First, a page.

Just like companies compete for customers.
When I read “Opening our borders will solve just about everything,” I was 100% on board on a theoretical level. I haven’t commented yet, because I need to think and research some more to have something valuable to add. But now that I read this article, I see how little would change if countries competed for citizens.
As you point out, the green countries could “purchase” the red countries, but that’s not too different from what we have now. It even seems like a type of colonization.
In many cases, colonization brought improvements in healthcare, education, and agricultural practices, but also exploitative labor practices, the brutal suppression of uprisings, the systemic racial discrimination, and the displacement of indigenous populations. In a world where countries have to compete for citizens, what would stop a green country from exploiting red countries, so that they can gain more wealth and remain attractive?
China isn’t a green country in this article, but obviously, the country is attractive for businesses and, as a result, people. Angola, Ethiopia, Kenya, Djibouti, Republic of Congo, and Sudan have all borrowed money from China. I don’t see this scenario changing under countries competing for citizens.
Another example would be with the United States. You mention “We export our government and police force, eliminating corruption, eradicating crime.” I’m sure some people thought the same thing when: 1. The U.S. provided support to Pinochet’s regime, including economic aid and military assistance .2. The military junta led by General Jorge Rafael Videla took power in Argentina after a coup in 1976. The U.S. provided the junta with military training, intelligence cooperation, and economic assistance. 3: The U.S. supported the authoritarian regime of the Somoza family in Nicaragua for several decades, until the Sandinista revolution overthrew the regime in 1979. The U.S. provided military aid and economic support to the Somoza government. We could list some more examples when the USA funded atrocious regimes in Guatemala and El Salvador.
Also, when we look at Nordic countries, yes, they have some of the best social democracies in the world. But their cultures are rather homogenous, especially for Western ones. Will they behave the same way if they get a greater influx of immigration? Here in Europe, I’ve noticed an increase in populist ideologies and parties everywhere—Norway and Denmark are definitely no expection.
I’d love a world with open borders, and understand all the humanitarian and economic benefits, but if it results in countries purchasing others, I see it going full circle.
Is there something we can do to create more “green countries” without exploiting “orange countries?” Something that doesn’t involve cultural imperialism, but still spreads equilateral values?
I like your thinking. You're thinking.
If countries are now incentivized to treat their citizens well, does that go hand-in-hand with countries no longer being able to interfere and cause each other misery?
For a lot of countries, making life better for their citizens would also entail kicking U.S./Canada/France out of their economic and political affairs. No more U.S. military bases scattered everywhere, no more Nestle water plants sucking up local resources.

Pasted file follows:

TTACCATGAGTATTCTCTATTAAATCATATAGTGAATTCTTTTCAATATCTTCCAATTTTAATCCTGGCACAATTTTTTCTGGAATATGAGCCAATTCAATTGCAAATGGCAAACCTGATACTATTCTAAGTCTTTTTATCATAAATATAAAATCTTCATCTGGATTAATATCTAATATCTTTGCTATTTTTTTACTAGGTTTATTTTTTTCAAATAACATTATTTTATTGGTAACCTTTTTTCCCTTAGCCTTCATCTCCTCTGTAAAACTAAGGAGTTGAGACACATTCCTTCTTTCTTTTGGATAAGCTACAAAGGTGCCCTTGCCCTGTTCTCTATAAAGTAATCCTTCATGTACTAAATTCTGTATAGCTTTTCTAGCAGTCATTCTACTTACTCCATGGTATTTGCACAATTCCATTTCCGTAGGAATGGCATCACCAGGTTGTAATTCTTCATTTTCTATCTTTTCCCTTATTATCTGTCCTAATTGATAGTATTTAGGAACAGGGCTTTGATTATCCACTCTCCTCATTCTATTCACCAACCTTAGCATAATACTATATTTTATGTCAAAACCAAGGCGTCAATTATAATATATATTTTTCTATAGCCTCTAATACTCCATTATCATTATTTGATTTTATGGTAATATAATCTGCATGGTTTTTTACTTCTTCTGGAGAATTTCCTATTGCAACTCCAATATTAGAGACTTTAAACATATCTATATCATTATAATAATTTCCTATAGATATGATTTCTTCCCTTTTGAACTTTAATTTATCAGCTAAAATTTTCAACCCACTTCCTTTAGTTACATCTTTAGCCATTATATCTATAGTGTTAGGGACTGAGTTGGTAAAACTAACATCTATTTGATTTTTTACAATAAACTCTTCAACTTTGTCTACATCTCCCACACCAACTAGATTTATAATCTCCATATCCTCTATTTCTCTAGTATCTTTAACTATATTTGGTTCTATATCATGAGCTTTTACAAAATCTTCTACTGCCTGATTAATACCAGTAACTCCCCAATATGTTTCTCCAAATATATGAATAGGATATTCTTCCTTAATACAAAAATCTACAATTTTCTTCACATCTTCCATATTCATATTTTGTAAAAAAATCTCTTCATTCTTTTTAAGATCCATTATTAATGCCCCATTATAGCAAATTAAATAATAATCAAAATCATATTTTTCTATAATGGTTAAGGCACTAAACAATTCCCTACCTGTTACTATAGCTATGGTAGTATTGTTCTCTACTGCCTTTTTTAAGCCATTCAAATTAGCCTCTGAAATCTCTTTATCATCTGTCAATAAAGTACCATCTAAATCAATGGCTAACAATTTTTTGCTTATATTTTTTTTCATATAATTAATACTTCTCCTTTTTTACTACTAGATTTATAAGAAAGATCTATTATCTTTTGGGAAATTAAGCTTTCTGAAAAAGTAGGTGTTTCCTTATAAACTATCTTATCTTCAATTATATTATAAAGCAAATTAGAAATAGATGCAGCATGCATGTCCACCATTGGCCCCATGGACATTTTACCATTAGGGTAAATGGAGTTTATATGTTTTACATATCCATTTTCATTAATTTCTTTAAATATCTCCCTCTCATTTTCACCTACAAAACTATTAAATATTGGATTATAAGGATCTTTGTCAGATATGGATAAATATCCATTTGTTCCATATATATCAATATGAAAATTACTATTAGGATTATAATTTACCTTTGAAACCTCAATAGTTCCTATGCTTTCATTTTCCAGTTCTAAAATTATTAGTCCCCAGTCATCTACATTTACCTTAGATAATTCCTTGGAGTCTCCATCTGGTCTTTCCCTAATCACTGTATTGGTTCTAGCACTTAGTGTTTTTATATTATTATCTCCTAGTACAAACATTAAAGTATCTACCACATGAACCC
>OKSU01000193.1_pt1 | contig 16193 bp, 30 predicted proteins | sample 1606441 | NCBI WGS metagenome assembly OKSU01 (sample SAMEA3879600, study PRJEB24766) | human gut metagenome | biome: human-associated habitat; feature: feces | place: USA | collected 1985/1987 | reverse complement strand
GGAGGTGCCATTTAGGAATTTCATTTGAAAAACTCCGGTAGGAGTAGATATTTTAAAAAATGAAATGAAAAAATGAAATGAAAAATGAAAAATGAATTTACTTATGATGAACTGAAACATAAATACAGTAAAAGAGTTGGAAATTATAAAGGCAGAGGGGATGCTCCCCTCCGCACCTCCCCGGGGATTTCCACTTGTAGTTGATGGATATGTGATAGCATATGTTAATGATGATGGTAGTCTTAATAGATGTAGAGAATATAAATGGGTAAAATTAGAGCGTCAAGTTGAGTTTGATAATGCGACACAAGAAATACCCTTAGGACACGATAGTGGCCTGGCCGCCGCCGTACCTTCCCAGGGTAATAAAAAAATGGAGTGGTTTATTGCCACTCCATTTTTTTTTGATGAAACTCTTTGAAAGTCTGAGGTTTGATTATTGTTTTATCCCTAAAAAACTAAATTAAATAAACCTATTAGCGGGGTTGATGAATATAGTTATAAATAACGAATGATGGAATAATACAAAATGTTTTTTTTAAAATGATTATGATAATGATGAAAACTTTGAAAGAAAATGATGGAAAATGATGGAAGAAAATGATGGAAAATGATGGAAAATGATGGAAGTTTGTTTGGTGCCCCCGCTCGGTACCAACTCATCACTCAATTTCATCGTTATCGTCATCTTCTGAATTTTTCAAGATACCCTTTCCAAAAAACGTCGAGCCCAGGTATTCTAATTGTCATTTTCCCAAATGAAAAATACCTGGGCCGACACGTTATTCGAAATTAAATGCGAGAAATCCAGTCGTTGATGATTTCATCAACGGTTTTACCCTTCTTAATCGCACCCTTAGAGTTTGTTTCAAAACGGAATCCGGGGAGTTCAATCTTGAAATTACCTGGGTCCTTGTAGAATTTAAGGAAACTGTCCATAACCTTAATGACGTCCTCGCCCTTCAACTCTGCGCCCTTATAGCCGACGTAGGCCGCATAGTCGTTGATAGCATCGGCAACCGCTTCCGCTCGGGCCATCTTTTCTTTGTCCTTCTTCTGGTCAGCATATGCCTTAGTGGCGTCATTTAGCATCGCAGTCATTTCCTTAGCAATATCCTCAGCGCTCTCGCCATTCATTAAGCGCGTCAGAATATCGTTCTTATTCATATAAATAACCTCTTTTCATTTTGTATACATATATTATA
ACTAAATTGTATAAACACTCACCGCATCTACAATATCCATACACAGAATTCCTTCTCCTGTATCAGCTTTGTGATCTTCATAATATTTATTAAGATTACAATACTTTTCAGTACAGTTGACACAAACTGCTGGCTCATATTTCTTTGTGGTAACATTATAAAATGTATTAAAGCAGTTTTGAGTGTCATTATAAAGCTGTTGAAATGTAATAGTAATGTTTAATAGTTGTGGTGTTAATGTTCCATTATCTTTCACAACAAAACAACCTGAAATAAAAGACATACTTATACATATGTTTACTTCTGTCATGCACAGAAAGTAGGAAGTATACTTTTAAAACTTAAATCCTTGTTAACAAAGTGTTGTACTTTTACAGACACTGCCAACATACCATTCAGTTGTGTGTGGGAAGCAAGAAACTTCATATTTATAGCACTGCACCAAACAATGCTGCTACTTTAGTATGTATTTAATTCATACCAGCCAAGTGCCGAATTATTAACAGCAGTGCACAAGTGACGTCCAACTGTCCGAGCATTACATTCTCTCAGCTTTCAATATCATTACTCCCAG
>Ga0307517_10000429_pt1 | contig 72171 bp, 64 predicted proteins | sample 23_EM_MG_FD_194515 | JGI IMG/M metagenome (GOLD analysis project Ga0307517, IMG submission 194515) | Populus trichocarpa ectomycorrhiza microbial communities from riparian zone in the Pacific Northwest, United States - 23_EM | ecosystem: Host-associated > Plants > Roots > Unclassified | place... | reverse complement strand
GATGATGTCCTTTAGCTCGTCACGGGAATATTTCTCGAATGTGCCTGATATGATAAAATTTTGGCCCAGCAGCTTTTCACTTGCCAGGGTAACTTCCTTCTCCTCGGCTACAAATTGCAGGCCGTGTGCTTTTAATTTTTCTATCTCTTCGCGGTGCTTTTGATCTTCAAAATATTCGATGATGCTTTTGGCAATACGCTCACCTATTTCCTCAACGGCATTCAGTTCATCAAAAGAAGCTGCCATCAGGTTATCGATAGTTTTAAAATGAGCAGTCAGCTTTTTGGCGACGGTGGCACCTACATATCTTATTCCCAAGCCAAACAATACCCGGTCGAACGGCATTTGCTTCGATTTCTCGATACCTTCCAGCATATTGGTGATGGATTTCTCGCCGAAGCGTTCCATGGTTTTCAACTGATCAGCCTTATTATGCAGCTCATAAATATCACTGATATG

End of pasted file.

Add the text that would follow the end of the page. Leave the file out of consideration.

Which is why I think those green places wouldn’t stay green for very long - they are green because they, currently, have power. After maybe a while of this experiment, that power would be gone. What does migration look like then? When people are no longer running from political and economic upheaval, will they stop moving? Or will they go back to their “original” homes (assuming this all takes place over a single generation), to enjoy a peace they didn’t think was possible?
It’s an interesting thought experiment, for sure!
I get all these great book recommendations from you, Elle! Just bought and downloaded 'The Nordic View of Everything' -- looks like a fantastic read.
There's a story Warren Buffett tells that your post reminds me of. I heard him say it when I went to his Berkshire Hathaway annual meeting once, years ago.
He says, imagine what you would design the world you were about to be born into to look like if you could, in any way you wanted. But there's a catch. You *don't* get to decide whether you'll be born male or female, Black or white, in the United States or in a country like Bangladesh, neurotypical or neurodivergent, healthy or with a serious illness, etc.
He calls it the "ovarian lottery," the most important decision that will ever be made about your life and you get *no* say in it. It's purely luck. So, if you don't know where, how or to whom you'll be born, what kind of world would you design then? Gets you thinking, doesn't it?
I love all these thoughts. The Nordic View of Everything is one of my favorite books - it inspired my move to Europe, and I even got Anu Partanen to come on my podcast, which you might enjoy: https://www.secretlibrarypodcast.com/episodes/anu-partanen
In addition, having to compete for citizens is such a brilliant idea. A while back, I read Too Like the Lightning by Ada Palmer, a book I think you would so love if I haven't yet recommended it- in this novel we are several thousand years in the future and self-driving pods mean you can travel anywhere on earth in half a day or less. So people can live wherever they want as they can work somewhere else without too much difficulty. As a result, nationality is no longer geographic, rather it's a membership you choose based on values and you pay taxes accordingly. You may not have the same citizenship as your neighbor, and you're allowed to change. So clever! Ada Palmer is a real visionary - I sound like a broken record, my apologies, but she was also a genius podcast guest should you be interested: https://www.secretlibrarypodcast.com/episodes/ada-palmer
Have an excellent holiday!